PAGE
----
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How to Use Colored Paper as Your Drawing Tool

paper collage

It’s no secret that card stock is one of my favorite art supplies in all the land. In fact, I don’t think I’ve ever bought a regular pad of colored paper for my kids. Hate the stuff. It’s flimsy, unsaturated, and the color choices have always been less than inspiring.

While you probably normally use colored paper to cut out shapes or make cards, you can also use it to make some really cool drawings. Yep, you can cut the colored card stock into ‘lines’ to draw images with.

The result is clean and graphic, and is reminiscent of block prints.

I set out my 30,000 lb bin of colored card stock, scissors, and a glue stick, and got cutting, with no preconceived ideas of what to make.

paper craft

Paper Drawing 1

First I started by cutting some straight lines with tapered edges out of turquoise paper – I wanted to experiment with some of the neon card stock colors I have on black paper.

I cut a bunch out that were about the length of my pinky and shorter, then I just played around with positioning them on the paper. It took me a few ideas before I settled on drawing a tree with the pieces as branches. (This is similar to my geometry trees drawing project, huh?)

All the little blue lines looked a little lonely by themselves, so I added some lovely berries. I think the whole thing looks sort of folk-arty now.

paper craft

Paper Drawing 2

Next up I stayed with the black paper as the background, but grabbed a piece of white card stock and cut a large circle out of it.

From the inside dot that was left over, I cut small pieces from around the outside, so I had some nice little gently curved pieces to draw with on the inside of the white circle. I used them as little lines to kind of shade in one side of the circle, and I love how graphic linocut it looks.

paper drawing

Paper Drawing 3

Next I tackled a self portrait. Sort of. Actually just a face with blonde hair, so I can call it a self portrait if I want. I cut the yellow pieces in varying lengths and amount of curve, and then cut a few darker yellow pieces for some gorgeous low lights. 🙂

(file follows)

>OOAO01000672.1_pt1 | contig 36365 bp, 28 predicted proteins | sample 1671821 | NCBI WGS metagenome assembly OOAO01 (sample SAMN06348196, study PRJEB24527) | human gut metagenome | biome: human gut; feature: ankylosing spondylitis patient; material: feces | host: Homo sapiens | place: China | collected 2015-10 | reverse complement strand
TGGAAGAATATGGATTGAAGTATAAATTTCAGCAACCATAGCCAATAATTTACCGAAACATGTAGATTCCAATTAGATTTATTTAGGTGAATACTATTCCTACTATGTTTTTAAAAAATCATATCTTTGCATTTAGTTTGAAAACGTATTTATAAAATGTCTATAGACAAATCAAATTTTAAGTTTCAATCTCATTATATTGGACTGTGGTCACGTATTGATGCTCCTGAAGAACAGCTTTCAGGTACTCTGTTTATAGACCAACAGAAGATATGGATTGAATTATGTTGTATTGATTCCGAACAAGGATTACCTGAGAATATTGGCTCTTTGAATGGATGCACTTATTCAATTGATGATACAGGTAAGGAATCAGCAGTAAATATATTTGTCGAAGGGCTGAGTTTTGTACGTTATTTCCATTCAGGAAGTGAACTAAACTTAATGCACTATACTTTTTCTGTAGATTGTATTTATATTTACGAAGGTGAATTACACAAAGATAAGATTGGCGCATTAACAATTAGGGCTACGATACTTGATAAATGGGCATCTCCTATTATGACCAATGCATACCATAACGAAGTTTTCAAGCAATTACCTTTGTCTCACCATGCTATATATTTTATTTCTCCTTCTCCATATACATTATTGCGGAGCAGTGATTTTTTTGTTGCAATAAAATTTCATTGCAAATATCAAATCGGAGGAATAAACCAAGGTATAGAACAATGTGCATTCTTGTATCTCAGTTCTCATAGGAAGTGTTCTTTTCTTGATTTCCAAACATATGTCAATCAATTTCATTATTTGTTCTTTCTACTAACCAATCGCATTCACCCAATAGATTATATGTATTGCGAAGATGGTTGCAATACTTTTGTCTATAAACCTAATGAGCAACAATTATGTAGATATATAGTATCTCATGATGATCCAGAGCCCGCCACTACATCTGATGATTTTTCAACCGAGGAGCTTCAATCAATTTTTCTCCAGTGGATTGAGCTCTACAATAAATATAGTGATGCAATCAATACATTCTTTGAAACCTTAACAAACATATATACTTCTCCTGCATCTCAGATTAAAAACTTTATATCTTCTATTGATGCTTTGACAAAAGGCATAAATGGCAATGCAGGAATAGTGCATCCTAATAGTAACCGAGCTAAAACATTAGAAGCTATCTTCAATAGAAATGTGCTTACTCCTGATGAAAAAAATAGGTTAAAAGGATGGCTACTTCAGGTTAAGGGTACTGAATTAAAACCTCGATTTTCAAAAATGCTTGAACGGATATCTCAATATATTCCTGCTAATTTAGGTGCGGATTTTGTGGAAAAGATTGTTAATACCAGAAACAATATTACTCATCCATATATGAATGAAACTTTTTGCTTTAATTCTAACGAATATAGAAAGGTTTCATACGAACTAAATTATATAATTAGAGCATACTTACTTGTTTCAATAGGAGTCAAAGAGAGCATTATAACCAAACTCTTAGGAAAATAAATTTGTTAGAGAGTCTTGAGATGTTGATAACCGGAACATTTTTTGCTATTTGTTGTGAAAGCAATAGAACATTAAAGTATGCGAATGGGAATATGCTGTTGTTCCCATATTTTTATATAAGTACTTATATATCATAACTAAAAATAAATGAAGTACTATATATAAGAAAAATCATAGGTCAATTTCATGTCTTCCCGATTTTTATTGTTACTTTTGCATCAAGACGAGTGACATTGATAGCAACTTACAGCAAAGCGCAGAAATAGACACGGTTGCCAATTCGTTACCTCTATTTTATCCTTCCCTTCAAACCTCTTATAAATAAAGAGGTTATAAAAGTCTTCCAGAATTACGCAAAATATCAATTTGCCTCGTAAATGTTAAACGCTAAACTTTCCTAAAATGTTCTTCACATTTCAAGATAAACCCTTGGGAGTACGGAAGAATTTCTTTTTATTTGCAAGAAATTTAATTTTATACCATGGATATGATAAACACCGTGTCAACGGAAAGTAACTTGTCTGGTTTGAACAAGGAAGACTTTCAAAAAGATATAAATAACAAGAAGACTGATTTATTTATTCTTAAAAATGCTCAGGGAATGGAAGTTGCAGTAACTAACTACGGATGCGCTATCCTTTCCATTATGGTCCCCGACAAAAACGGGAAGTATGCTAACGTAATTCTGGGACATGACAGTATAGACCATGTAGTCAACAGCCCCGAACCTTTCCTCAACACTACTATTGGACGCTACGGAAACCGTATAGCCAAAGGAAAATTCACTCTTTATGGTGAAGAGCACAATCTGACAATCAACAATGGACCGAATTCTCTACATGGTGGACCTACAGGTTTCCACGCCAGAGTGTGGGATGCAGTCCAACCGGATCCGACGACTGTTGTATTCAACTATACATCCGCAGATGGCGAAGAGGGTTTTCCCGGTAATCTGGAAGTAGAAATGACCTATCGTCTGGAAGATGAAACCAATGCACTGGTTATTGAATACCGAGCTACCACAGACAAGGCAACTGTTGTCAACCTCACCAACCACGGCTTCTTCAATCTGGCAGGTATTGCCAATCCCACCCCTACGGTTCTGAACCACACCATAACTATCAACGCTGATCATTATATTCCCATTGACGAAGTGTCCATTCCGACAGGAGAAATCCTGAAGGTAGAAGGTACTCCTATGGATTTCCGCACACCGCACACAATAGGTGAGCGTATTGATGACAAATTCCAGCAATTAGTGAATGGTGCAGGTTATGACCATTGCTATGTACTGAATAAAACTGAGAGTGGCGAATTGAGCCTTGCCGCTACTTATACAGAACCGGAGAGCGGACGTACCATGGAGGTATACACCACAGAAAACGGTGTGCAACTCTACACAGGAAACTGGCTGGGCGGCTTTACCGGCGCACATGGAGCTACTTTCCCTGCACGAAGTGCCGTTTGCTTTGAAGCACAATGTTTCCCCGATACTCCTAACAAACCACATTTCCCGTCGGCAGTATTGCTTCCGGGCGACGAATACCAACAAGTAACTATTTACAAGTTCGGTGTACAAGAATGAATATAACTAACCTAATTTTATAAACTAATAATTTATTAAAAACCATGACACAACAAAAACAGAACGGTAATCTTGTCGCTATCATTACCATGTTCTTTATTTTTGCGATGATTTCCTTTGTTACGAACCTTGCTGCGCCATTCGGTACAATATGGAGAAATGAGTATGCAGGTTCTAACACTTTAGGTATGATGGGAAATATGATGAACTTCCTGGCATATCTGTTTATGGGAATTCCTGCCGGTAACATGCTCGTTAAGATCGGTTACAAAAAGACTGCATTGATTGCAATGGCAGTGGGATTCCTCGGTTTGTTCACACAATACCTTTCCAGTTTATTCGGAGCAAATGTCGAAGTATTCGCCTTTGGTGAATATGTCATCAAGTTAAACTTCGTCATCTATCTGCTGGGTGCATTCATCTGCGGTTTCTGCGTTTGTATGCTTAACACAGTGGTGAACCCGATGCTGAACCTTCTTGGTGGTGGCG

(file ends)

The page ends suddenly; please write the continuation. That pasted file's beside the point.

Then I cut out pieces to draw in the eyes, nose, mouth, and fabulous chin. This was a fun way to test my grasp of facial proportions- not sure I totally nailed it, but I like that it looks graphic and stylized.

paper project

Paper Drawing 4

For this one, I wanted to simply cut out a bunch of little lines and play with them on the paper. I wound up with a couple of tribal eye thingies, and boy is it fun to use super crazy bright neon colors, you know?

colored paper collages

My big takeaway with this project was not that it is fun to draw with paper (although it is), but I realized I like Elmer’s purple glue sticks over the Uhu glue sticks I’ve been using on my paper crafts forever.

I started using the Uhu sticks in college, and stuck with them because they are non-toxic, and acid-free, thereby making them archival. But then I grabbed an Elmer’s stick and used it, and it ended up being less messy than the Uhu sticks. Lo and behold, when I looked them up, they’re listed as acid-free. Go figure.

Purple glue FTW.

Aaaaaand I bet you can’t get enough of colored paper now, so have a look at this easy Notan project.

Paper collage craft Paper collage craft

Paper collage craft

What do you think?

Written by Joanne Gonzales

Joanne Gonzales has a passion for getting creative. Whether she is making personalized DIY gifts or taking part in larger arts and crafts projects, she puts her all into making new and beautiful things.

She lives with a group of close friends and believes in the natural way of life. Joanne has built an outdoor arts and crafts gallery that overlooks the countryside in her hometown, which is where all of her creations come to life.

Art started off as a hobby, but over time Joanne has mastered her skills and sold some of her favorite pieces. She works full time as a florist and has done for many years. It helps keep her creative juices flowing and she hopes to one day open her own florist shop with a twist.


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